Conflict resolution through fair mediation

In Chitral, the largest district of Khyber Pakhtunkhwa in Pakistan, the unforgiving landscape and limited economy have left local communities feeling frustrated and prone to conflict. Through fair mediation, local civil society organisations (CSOs) have managed to bring two rival groups together to resolve a conflict over grazing lands and forests.

A dispute that has lasted decades

Chitral district consists mainly of mountains and barren lands, which has left the local population with very few livelihood choices – they are mostly involved in farming and livestock rearing. With the recent increase in population and subsequent infrastructure development, land for farming and grazing is being quickly depleted. This has also resulted in an unfair distribution of natural resources such as water and grazing land, and has given rise to conflicts among the local communities. The recent floods have further escalated these tensions.

One particular conflict was identified between the villagers and goat herders of three villages – Jughoor, Reshun and Uchusht – about grazing lands and forests. The local community blamed goat herders for the devastation of land in the area and argued that over-grazing was resulting in environmental degradation and floods. On the other hand, goat herders were adamant that they had been involved in harvesting and keeping goats since their forefathers’ time, and had no other source of income.

This conflict has been ongoing since 1902, and is a potential threat to peace in the whole area. Over the decades there have been many individual and collective fights among the parties from the three villages. In some instances weapons were used and the parties have sued each other multiple times. Many attempts to resolve the issue have been made by the local administration, but they have made little progress.

A new approach

Community Appraisal and Motivation Programme (CAMP) and Saferworld engaged with the local communities to resolve the conflict using a new approach. A cluster of local CSOs was brought together including Shandur Women Forum (SWF), Integrated Chitral Development Program (ICDP) and Legal Aid Forum for Human Rights (LAFH). Representatives from these CSOs attended training led by CAMP and Saferworld to enhance their skills in conflict analysis, mediation and dialogue, advocacy, and community-driven initiatives for peace. A particularly useful skill for the conflict in question, and a new approach for resolving it, was mediation:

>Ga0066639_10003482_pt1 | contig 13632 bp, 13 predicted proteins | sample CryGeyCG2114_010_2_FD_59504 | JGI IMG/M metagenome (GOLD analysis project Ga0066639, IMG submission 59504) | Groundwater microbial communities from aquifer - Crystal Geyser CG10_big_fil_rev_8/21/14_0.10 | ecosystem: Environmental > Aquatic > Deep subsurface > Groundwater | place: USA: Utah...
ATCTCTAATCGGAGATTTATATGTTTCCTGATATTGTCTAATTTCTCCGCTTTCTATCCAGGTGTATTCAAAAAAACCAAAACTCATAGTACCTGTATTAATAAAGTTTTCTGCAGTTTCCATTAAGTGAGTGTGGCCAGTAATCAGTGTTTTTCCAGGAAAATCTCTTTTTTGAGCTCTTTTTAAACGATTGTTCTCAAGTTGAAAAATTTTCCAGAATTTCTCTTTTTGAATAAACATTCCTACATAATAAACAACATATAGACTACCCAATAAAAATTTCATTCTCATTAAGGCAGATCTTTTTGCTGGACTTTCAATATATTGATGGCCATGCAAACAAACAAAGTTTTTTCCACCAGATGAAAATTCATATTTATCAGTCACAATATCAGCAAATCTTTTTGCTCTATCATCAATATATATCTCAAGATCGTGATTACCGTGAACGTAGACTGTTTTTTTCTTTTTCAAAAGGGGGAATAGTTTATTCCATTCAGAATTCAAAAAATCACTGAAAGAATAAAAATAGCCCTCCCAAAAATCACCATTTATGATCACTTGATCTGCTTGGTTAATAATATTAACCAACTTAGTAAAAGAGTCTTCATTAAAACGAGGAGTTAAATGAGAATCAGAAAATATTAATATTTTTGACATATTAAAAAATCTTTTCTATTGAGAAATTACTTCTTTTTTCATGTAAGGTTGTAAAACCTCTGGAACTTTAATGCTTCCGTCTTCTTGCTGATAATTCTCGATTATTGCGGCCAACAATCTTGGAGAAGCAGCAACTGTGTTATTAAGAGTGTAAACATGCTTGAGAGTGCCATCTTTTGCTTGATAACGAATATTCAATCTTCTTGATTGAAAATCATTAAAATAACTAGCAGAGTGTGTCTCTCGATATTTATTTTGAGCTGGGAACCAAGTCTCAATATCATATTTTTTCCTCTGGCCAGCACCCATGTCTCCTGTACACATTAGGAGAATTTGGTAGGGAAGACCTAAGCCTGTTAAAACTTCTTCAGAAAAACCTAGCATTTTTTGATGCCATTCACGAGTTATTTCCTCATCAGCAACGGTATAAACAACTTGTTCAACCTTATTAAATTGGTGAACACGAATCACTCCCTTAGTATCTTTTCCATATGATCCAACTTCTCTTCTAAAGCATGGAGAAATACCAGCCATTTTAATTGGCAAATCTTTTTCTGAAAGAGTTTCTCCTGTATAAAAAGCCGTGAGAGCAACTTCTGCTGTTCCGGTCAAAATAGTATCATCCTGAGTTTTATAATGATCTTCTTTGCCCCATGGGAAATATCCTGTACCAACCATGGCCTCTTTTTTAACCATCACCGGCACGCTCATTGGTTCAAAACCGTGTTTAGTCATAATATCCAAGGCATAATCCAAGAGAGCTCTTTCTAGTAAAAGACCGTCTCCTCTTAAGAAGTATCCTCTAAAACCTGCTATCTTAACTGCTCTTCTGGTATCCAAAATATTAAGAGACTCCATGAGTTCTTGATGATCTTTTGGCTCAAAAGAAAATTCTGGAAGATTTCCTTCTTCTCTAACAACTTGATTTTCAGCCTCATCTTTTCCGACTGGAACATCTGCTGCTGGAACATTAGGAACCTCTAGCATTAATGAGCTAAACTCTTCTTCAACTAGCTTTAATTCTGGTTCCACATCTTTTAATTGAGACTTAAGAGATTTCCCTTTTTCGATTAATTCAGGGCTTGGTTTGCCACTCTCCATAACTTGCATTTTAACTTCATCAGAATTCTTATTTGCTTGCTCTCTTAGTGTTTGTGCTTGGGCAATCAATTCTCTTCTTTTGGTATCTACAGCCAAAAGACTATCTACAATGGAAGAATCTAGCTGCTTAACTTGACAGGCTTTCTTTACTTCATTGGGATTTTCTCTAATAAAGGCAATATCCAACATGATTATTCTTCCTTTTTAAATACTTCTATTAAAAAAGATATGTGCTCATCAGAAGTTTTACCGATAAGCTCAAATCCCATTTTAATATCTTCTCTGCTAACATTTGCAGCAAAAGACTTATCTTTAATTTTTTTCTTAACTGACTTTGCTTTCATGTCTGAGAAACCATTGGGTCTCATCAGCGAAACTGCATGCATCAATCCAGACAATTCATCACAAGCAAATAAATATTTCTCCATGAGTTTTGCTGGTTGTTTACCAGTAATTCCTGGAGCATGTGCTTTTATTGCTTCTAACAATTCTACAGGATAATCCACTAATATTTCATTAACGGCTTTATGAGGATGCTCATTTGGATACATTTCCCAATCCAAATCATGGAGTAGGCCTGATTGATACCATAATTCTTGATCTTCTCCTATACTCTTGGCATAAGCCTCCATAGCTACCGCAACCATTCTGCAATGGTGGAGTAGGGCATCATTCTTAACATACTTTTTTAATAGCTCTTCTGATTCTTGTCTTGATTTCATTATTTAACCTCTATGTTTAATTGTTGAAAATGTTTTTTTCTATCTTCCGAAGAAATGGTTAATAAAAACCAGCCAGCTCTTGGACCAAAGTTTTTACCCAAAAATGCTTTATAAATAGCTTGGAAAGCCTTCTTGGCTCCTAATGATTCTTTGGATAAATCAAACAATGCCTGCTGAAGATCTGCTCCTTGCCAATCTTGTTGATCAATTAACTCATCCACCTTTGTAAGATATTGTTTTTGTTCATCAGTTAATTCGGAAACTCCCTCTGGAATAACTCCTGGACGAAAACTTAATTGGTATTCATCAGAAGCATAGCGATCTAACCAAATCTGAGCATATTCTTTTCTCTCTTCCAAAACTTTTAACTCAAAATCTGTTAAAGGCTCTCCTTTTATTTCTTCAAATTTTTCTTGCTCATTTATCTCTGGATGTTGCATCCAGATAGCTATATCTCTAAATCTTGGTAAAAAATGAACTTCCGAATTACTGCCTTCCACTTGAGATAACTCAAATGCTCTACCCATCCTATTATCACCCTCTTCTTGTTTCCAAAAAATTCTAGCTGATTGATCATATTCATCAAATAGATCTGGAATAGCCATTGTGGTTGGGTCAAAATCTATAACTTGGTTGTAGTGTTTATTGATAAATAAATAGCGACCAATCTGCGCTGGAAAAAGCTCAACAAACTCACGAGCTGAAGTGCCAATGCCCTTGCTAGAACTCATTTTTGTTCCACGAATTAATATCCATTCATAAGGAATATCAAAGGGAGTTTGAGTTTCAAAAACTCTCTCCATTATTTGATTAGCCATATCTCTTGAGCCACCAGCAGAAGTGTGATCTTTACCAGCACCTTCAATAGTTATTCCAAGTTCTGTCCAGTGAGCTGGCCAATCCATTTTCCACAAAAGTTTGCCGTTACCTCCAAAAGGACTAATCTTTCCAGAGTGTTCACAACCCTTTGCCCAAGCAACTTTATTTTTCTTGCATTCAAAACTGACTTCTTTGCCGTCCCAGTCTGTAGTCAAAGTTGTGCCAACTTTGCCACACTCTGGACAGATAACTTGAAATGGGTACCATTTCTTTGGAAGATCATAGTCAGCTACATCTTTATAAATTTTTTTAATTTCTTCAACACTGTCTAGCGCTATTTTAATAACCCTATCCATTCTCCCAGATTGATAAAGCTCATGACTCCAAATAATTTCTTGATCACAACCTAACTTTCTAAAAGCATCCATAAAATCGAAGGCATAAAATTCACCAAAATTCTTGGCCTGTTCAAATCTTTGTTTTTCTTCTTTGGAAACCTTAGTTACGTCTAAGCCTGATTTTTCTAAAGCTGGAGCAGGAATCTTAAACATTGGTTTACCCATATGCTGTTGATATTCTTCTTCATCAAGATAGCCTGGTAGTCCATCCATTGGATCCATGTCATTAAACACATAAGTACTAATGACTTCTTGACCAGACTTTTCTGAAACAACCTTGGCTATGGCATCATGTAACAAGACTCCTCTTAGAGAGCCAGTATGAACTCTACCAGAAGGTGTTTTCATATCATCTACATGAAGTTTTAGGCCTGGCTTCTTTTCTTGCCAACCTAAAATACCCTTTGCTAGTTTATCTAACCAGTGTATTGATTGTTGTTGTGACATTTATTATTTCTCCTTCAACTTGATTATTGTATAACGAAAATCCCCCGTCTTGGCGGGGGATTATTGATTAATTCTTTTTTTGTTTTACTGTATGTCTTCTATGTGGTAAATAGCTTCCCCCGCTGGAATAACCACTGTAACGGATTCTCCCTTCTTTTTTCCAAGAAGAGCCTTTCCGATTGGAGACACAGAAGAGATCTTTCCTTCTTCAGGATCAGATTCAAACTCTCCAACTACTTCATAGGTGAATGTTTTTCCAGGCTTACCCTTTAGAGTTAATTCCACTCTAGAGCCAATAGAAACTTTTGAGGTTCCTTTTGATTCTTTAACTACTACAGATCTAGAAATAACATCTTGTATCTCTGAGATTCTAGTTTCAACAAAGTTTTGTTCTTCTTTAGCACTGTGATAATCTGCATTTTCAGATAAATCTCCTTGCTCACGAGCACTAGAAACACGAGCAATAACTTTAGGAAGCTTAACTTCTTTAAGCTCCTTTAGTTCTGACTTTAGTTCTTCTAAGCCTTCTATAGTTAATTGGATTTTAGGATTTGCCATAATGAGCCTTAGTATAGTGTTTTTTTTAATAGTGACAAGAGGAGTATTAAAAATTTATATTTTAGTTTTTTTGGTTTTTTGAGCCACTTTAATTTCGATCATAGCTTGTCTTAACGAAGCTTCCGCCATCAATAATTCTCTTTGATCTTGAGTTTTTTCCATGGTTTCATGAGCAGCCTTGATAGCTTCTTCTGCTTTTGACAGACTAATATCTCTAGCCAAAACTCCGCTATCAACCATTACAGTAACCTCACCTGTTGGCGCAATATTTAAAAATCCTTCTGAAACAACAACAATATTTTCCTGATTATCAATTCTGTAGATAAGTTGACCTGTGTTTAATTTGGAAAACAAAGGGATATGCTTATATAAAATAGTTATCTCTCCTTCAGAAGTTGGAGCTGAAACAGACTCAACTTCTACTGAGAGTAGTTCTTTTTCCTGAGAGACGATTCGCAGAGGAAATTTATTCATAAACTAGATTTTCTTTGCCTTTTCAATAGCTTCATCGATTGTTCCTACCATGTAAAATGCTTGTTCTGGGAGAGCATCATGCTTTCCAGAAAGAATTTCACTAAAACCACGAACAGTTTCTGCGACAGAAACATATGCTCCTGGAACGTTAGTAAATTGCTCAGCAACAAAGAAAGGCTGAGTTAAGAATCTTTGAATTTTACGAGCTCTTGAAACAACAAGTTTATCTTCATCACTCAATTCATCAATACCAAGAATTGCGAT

Mediation is a process in which an independent person/group assists parties in a dispute to address their differences, and work towards a resolution. For any mediation process to be successful it is very important that mediator(s) remain neutral and impartial and treat all parties on an equal footing.

CSOs play an active role as mediators

The CSOs decided to use the mediation and negotiation techniques they had learned to resolve this long-standing conflict, with additional support from a small grant provided by CAMP. From each village, neutral notables were selected as mediators so that they could convince the conflicting parties to negotiate. Together these notables formed Community Action Groups (CAGs) including local activists, civil society members, religious leaders, and judiciary and forest representatives.

The CSOs and CAGs met with the conflicting parties in all three villages and worked to assure them of a just and peaceful solution to the problem – winning the confidence of conflicting parties. In each village a stakeholders meeting was organised in which representatives from all three villages participated and were given the chance to explain their concerns to the neutral CSOs and CAG members. As an outcome of these meetings, committees were formed in Jughoor and Uchusht to resolve the conflict, while in Reshun the conflicting parties agreed to remove all types of cattle from the forest area for ten years.

These village-level meetings even led to a district-level stakeholders’ conference, in which community members from the three villages participated. In addition, an advocacy session was held, where a draft resolution was developed to resolve the matter peacefully and end cattle grazing on the disputed land. The resolution was agreed upon by all stakeholders. This process demonstrates that through impartial mediation, local CSOs were able to facilitate a useful dialogue and resolve a long-standing conflict.

Saferworld and local partner CAMP's project ‘Promoting Participatory Approaches to Peacebuilding in Khyber Pakhtunkhwa’ started in January 2012, and is funded by the European Union Delegation to Pakistan under its Instrument for Stability component.

Find out more about Saferworld's work in Pakistan.